• Refugee population by country or territory of origin: Refugees are people who are recognized as refugees under the 1951 Convention Relating to the Status of Refugees or its 1967 Protocol, the 1969 Organisation of African Unity Convention Governing the Specific Aspects of Refugee Problems in Africa, people recognized as refugees in accordance with the UNHCR statute, people granted refugee-like humanitarian status, and people provided temporary protection. Asylum seekers--people who have applied for asylum or refugee status and who have not yet received a decision or who are registered as asylum seekers--are excluded. Palestinian refugees are people (and their descendants) whose residence was Palestine between June 1946 and May 1948 and who lost their homes and means of livelihood as a result of the 1948 Arab-Israeli conflict. Country of origin generally refers to the nationality or country of citizenship of a claimant."
  • Refugee population by country or territory of origin > Per capita: Refugees are people who are recognized as refugees under the 1951 Convention Relating to the Status of Refugees or its 1967 Protocol, the 1969 Organisation of African Unity Convention Governing the Specific Aspects of Refugee Problems in Africa, people recognized as refugees in accordance with the UNHCR statute, people granted refugee-like humanitarian status, and people provided temporary protection. Asylum seekers--people who have applied for asylum or refugee status and who have not yet received a decision or who are registered as asylum seekers--are excluded. Palestinian refugees are people (and their descendants) whose residence was Palestine between June 1946 and May 1948 and who lost their homes and means of livelihood as a result of the 1948 Arab-Israeli conflict. Country of origin generally refers to the nationality or country of citizenship of a claimant." Per capita figures expressed per 1 million population.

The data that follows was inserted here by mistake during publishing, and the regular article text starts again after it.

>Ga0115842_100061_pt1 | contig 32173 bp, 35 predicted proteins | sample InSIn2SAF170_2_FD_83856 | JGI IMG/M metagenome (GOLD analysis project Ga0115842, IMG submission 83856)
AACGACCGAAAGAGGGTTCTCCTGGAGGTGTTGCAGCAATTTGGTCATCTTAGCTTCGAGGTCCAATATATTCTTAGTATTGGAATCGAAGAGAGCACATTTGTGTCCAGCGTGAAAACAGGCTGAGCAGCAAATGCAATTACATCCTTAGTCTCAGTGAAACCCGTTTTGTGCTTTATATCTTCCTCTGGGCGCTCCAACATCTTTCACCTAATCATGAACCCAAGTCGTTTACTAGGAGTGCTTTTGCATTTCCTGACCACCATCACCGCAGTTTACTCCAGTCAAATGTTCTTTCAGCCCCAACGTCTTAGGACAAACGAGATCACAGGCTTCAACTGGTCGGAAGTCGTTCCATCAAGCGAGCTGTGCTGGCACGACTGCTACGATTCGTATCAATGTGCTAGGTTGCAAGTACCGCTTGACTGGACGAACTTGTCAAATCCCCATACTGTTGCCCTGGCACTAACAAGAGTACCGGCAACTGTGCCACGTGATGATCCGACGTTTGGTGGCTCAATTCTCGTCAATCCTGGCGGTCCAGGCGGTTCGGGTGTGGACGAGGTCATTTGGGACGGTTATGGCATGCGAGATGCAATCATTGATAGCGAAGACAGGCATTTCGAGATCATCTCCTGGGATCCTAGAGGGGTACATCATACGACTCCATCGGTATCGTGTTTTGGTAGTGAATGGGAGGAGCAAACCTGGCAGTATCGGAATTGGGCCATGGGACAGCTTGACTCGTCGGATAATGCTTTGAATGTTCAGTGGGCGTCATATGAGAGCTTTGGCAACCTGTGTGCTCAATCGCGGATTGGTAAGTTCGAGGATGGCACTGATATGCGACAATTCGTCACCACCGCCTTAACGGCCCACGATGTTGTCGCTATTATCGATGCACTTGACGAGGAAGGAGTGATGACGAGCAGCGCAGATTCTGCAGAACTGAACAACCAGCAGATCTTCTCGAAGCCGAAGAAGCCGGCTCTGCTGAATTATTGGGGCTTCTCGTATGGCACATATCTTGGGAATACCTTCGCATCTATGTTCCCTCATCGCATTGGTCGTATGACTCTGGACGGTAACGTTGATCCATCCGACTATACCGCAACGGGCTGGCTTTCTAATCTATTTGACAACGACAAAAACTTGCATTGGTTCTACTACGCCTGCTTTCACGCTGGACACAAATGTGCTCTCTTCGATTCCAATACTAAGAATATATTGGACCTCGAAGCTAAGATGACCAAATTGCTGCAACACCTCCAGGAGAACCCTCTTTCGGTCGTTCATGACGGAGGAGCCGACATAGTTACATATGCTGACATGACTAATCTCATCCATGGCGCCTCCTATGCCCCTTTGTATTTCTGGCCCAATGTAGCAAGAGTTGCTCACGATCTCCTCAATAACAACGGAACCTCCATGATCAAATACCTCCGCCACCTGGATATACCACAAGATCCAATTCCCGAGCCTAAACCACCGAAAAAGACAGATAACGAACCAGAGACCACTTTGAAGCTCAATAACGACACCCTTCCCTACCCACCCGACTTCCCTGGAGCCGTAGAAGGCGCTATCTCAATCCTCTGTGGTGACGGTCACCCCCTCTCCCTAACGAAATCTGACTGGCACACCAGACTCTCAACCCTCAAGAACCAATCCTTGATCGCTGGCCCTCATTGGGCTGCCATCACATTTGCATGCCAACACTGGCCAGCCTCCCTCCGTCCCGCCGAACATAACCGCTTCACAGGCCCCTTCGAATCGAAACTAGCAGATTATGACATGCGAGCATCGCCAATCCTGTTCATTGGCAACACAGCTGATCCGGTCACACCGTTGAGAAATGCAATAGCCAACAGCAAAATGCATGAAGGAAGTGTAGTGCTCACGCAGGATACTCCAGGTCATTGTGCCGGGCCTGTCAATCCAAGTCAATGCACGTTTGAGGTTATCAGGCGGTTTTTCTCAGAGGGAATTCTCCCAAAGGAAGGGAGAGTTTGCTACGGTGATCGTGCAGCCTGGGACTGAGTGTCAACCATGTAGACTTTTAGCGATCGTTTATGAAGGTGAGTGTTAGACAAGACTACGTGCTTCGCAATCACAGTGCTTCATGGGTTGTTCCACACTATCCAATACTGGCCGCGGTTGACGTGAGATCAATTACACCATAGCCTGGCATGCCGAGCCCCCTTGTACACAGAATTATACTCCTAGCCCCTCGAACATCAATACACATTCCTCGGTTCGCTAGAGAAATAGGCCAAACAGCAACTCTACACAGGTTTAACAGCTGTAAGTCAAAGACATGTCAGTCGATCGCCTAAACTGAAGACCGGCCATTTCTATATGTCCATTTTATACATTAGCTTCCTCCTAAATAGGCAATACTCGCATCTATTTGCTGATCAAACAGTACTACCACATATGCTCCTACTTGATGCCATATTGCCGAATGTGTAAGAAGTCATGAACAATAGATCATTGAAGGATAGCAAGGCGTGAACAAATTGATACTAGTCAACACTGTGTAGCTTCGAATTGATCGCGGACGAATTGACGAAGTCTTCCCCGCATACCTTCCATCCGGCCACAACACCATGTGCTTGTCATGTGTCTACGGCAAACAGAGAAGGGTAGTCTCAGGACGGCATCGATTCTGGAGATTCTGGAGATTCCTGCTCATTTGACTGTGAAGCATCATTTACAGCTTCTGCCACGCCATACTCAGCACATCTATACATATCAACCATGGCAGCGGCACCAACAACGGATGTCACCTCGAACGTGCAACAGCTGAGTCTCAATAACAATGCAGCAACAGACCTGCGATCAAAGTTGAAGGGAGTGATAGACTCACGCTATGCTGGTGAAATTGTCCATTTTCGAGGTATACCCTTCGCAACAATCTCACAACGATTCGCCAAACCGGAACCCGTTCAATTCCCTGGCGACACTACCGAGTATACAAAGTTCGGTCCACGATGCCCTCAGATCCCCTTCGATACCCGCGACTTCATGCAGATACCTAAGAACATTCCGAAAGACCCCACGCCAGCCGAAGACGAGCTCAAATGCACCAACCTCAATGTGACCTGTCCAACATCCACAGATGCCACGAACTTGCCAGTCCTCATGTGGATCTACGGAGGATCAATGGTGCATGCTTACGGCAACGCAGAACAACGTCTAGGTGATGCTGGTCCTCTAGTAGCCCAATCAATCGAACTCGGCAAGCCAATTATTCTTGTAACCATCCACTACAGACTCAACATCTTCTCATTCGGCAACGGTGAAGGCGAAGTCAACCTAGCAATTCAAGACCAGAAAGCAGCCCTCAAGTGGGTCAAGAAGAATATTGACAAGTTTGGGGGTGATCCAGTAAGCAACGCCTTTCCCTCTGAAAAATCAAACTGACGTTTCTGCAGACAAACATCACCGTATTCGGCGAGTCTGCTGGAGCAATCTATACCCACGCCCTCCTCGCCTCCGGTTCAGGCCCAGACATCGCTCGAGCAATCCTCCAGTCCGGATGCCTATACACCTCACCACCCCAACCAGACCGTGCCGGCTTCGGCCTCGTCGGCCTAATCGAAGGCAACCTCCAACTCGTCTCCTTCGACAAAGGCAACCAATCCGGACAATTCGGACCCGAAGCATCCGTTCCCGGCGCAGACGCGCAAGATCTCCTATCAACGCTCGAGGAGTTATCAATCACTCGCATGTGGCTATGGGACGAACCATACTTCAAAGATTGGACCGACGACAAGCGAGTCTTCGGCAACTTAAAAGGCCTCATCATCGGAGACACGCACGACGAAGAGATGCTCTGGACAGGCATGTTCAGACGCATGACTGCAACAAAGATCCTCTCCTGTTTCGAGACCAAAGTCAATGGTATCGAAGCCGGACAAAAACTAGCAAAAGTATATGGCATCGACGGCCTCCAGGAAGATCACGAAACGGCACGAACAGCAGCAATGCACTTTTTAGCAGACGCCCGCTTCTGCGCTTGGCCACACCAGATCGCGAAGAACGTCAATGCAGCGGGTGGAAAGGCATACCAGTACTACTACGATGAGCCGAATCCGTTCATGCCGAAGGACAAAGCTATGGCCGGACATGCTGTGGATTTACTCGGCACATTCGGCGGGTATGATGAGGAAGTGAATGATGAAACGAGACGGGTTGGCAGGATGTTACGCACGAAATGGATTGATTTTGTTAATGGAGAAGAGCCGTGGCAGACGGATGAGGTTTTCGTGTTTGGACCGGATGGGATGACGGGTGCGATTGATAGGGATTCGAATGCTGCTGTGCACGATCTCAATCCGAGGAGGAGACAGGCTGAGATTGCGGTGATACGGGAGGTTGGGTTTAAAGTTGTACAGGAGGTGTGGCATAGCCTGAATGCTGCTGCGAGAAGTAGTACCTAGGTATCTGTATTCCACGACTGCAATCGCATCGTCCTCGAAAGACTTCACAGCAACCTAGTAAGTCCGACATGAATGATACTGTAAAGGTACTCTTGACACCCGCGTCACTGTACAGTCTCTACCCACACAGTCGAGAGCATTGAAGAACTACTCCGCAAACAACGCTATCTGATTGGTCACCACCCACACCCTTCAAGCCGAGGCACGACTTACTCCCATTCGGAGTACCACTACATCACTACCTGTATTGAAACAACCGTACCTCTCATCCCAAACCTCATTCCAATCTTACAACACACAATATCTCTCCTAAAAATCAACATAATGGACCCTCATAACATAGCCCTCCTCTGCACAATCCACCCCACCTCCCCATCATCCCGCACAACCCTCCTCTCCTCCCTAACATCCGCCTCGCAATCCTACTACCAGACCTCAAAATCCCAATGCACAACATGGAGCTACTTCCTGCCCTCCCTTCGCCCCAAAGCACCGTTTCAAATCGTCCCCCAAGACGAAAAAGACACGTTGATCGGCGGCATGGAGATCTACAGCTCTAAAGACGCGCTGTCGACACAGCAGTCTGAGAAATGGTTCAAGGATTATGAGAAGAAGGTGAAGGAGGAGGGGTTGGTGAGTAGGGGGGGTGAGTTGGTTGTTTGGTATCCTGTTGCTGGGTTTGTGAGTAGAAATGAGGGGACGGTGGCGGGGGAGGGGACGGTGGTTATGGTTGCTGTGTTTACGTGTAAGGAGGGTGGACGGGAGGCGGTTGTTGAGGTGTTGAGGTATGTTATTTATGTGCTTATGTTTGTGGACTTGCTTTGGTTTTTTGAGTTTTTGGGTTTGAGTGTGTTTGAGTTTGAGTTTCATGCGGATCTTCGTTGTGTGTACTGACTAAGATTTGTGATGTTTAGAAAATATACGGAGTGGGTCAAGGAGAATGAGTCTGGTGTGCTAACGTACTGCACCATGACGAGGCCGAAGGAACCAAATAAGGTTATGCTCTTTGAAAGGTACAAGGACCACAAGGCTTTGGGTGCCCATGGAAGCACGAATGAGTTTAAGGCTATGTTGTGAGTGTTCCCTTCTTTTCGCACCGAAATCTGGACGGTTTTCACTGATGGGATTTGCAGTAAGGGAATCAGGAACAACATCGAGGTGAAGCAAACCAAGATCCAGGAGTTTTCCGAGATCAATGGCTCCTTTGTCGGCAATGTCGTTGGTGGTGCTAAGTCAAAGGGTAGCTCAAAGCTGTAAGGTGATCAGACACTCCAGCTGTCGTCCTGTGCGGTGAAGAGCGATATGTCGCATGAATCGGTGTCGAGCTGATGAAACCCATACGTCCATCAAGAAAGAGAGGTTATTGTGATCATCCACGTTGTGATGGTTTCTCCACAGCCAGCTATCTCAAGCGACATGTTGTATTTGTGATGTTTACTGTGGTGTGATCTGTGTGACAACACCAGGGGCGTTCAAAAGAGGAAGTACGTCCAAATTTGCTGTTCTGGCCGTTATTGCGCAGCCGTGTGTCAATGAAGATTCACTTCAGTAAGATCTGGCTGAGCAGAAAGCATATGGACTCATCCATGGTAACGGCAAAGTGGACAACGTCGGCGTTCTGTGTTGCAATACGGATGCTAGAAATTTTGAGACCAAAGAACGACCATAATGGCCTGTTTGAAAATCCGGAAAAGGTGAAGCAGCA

• Refugees: Refugees (number in each country, 1990-99)
  • Refugees > Convention on refugees: Date of ratification of the United Nations Convention relating to the Status of Refugees. "a" denotes accession. "d" denotes succession.
  • Refugees > Inflow 1990-99: Number of refugees accepted by each country between the years 1990 and 1999.
  • Refugees > Inflow 1990-99 per million: Number of refugees accepted by each country between the years 1990 and 1999. Figures expressed per million population for the same year.
  • Refugees per 1000: Refugees (number in each country, 1990-99). Figures expressed per thousand population for the same year.
STAT AMOUNT DATE RANK HISTORY
Asylum Seekers 24.5 2001 8th out of 28
Asylum Seekers > 1980-89 46.6 1980 9th out of 16